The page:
US 4789918 A
A lightning protection repair system for graphite epoxy structures. An aircraft graphite epoxy structure is repaired by fastening a repair plate over the hole to be covered, followed by a dielectric sheet covering the outer surface of the metal repair plate. An electrically conducting lightning diversion sheet, conforming to the outer surface of the repair plate, is fastened to the repair plate through the dielectric sheet. The edges of the lightning diversion sheet are bent toward the outer surface of the aircraft graphite epoxy structure to be adjacent or touching its outer surface. Sealing compounds can be used around the repair plate to prevent moisture intrusion, and the repair can be faired into the aircraft graphite epoxy structure by means of a fairing compound.
1. The method of repairing a hole in the lightning protection system of an aircraft graphite epoxy structure including an outer layer of metal-plated graphite fiber fabric, comprising the steps of:
placing a repair plate over the hole, the plate covering the entire hole and having an uncovered outer surface;
attaching the repair plate to the aircraft graphite epoxy structure by means of fasteners;
placing a dielectric sheet over the repair plate;
placing an electrically conducting lightning diversion plate over the dielectric sheet, the diversion plate having an edge bent to be adjacent the outer layer of metal-plated graphite fiber fabric; and
attaching the lightning diversion plate to the repair plate by fasteners.
2. The method of claim 1, further comprising the step of fairing the lightning diversion plate to the aircraft graphite epoxy structure with a compound.
3. A lightning protection repair system in an aircraft graphite epoxy structure, said structure including an outer layer of metal-plated graphite fiber fabric and having a hole defined by an edge therein, said repair system comprising:
a repair plate placed over the hole in the aircraft graphite epoxy structure, said repair plate completely covering the hole and being attached to the aircraft graphite epoxy structure by fasteners;
a dielectric sheet covering the entire outer surface of the repair plate; and
an electrically conducting lightning diversion plate placed over the dielectric sheet and being attached to the repair plate by fasteners, the edge of the diversion plate extending beyond the edge of the repair plate and being bent to be adjacent the outer layer of metal-plated graphite fiber fabric.
4. The lightning protection repair system of claim 3, wherein the electrically conducting lightning diversion plate is made from aluminum.
5. The lightning protection repair system of claim 4, wherein the repair plate is made from aluminum.
6. The lightning protection repair system of claim 3, further comprising a moisture-resistant seal formed around the edge of the repair plate.
7. The lightning protection repair system of claim 6 wherein the moisture-resistant seal is made from a polysulfide sealant.
8. The lightning protection repair system of claim 6, further comprising a faired ramp of compound extending outwardly from the diversion plate along the surface of the aircraft graphite epoxy structure.
9. The lightning protection repair system of claim 8, further comprising a seal formed between the edge of the hole and the repair plate.
The present invention relates to repairing lightning protection systems for aircraft, and more particularly, to fastened repair systems and methods for providing lightning protection of aircraft structures made from composite structural components.
It is known that the graphite epoxy structural components used on aircraft are subjected to natural lightning strike discharges. The most severe strikes are directed toward small-radius structures located at or near extending surfaces of the aircraft (wing tips, stabilizer tips, vertical tips, rudder, elevators, ailerons, engine cowlings, etc.). These locations are designated as "Zone 1" and are subjected to the initial attachment of the lightning channel. The initial attachment lightning stroke is characterized by a fast-rise, high-peak current (2 and a large energy transfer (2 cause severe structural damage to unprotected graphite epoxy structures (much more damage than to comparable aluminum structures).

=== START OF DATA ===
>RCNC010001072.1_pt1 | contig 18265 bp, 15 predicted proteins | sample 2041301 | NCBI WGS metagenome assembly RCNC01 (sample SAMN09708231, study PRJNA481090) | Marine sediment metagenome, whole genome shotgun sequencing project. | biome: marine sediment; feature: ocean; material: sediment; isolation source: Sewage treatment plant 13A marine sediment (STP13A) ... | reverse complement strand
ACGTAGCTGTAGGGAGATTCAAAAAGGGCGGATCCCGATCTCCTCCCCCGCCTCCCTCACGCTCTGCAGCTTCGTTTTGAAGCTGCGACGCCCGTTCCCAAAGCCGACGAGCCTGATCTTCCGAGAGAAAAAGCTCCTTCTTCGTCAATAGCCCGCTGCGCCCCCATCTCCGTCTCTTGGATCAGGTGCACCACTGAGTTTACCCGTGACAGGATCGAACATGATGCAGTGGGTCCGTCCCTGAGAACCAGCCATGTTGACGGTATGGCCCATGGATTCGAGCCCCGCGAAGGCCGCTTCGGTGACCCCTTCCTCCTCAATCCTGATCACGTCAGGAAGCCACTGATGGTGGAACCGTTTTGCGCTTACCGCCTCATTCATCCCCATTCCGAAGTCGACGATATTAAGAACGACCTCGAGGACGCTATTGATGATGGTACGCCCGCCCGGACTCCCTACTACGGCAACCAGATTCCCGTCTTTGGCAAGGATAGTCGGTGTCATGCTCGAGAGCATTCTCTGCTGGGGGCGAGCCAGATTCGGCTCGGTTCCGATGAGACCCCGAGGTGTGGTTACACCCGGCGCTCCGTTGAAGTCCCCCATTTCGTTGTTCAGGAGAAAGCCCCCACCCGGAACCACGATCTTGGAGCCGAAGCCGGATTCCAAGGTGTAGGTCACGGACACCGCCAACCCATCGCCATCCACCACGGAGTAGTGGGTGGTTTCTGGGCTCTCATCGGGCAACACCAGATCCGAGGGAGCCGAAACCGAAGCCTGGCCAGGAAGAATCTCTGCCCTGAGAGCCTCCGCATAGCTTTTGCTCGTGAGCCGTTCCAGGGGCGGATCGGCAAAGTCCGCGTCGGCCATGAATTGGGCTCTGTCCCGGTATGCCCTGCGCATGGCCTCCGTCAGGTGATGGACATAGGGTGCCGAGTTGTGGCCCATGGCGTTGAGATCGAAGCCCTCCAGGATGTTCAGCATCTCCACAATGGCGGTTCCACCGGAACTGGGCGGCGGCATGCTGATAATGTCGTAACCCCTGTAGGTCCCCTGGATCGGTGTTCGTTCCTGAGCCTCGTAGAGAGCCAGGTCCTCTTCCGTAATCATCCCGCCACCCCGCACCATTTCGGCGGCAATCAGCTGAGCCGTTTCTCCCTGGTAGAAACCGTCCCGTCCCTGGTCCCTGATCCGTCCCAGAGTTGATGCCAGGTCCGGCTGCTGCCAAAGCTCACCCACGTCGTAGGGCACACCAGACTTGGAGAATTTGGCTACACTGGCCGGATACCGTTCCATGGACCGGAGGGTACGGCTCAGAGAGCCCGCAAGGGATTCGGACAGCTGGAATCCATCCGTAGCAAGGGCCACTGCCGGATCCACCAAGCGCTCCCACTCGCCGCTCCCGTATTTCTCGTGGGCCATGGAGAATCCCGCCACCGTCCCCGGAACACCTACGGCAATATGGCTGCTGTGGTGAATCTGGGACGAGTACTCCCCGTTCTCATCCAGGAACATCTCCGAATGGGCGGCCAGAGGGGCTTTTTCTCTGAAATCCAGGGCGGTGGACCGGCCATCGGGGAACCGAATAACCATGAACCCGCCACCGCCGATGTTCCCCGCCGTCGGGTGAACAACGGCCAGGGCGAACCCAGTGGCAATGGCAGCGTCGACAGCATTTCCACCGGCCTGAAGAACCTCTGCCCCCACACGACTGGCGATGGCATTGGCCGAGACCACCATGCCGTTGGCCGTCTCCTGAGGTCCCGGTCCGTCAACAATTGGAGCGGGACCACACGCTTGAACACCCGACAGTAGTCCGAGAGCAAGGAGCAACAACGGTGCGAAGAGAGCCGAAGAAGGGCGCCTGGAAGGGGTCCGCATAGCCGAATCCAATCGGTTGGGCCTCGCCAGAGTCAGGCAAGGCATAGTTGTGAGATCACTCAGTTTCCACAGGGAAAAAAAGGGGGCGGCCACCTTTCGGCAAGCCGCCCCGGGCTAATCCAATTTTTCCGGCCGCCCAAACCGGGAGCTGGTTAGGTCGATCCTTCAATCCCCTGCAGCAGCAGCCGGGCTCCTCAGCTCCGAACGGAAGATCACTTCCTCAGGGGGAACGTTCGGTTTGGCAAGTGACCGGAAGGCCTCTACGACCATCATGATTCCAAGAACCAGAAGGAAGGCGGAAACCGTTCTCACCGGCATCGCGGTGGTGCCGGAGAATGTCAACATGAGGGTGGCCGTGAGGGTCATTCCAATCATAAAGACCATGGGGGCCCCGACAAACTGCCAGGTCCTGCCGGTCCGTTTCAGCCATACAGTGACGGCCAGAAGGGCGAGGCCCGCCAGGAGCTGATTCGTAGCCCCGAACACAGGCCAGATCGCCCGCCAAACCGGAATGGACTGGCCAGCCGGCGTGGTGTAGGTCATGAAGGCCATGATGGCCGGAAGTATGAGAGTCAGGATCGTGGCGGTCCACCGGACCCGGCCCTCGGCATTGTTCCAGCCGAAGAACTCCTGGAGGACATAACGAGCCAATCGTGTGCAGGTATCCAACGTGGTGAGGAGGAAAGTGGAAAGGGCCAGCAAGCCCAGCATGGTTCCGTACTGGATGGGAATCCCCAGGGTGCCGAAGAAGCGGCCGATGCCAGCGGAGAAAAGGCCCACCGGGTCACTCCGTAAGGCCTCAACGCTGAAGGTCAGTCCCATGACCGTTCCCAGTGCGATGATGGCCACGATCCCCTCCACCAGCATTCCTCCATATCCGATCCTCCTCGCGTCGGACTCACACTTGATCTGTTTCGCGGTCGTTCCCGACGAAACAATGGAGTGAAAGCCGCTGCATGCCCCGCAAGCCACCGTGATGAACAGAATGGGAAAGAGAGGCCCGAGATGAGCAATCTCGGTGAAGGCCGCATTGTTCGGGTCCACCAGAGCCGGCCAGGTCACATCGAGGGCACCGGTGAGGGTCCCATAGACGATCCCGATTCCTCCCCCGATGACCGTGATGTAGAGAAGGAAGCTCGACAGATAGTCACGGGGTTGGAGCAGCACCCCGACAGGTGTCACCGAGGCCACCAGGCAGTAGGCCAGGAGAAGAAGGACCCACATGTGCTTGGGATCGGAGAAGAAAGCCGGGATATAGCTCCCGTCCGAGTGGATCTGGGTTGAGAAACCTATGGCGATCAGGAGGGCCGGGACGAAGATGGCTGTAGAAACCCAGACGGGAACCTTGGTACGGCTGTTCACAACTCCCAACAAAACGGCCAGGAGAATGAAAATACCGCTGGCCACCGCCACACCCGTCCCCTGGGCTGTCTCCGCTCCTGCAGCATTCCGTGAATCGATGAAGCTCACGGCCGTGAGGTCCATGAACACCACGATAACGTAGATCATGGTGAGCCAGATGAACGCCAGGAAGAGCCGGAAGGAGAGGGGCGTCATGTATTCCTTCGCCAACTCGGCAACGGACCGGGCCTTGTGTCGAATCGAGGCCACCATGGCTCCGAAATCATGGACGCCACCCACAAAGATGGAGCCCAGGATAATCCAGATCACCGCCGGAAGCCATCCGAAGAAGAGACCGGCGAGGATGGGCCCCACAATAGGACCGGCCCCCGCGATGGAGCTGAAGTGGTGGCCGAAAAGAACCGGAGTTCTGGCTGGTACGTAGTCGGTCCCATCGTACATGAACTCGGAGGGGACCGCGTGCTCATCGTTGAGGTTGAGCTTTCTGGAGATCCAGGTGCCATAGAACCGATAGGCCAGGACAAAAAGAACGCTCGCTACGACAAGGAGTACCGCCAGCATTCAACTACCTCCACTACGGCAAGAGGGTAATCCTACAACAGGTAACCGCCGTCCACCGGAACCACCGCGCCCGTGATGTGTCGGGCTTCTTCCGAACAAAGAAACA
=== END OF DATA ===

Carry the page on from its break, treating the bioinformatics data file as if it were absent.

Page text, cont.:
Other parts of the structure will be subjected to lesser discharges, called "swept stroke lightning." These areas are designated as "Zone 2" and are located aft of the original attachment points. Swept stroke lightning also contains a fast-rise current, but with a 1 energy transfer of 0.25.times.10.sup.6 amps.sup.2 sec.
Integral fuel tanks and pressurized sections are particularly sensitive areas on aircraft. Punctures cannot be tolerated in either area, but fasteners penetrating the skin and protruding into a fuel tank area have been shown to constitute a fuel ignition source even without a skin puncture. Unprotected fasteners are a preferred attachment point for the lightning and spark because the energy cannot be distributed fast enough into the surrounding graphite epoxy material (due to its low thermal and electrical conductivity).
Representative of the use of lightning protection sytems in the prior art literature are U.S. Pat. Nos. 3,755,713; 4,479,163; and 4,502,092, assigned to The Boeing Company. Knitted wire mesh is utilized in the lightning protection system of U.S. Pat. No. 3,755,713, in contrast to the preferred embodiments of U.S. Pat. Nos. 4,479,163 and 4,502,092, which utilize nickel-plated graphite fibers. U.S. Pat. No. 3,755,713 shows only a decorative layer of knitted wire mesh, this layer providing insufficient coverage for any fastener heads. Further, this patent discloses no insulation between the fasteners and the structure since the reference structure is Fiberglas and, therefore, nonconductive.
U.S. Pat. No. 4,479,163 discloses an integral lightning protection system for composite aircraft skins. In this system, the composite graphite epoxy skin is covered by a nickel- plated graphite epoxy fabric comprising individual nickel-plated graphite fibers which are woven into the outer layer of fabric on the structural components requiring protection. Depending upon the protection desired (for Zone 1 or Zone 2), a varying percentage of the fiber tows in both the warp and fill direction of the fabric can be plated (for example, every second tow or every third tow).
The composite skin of the aircraft is secured to internal structural members by fasteners that extend inwardly through holes through the skin. The head of the fastener is preferably flush with the outer surface of the graphite epoxy fabric ply. Thereafter, a coating of primer and paint can be applied to the fiber ply.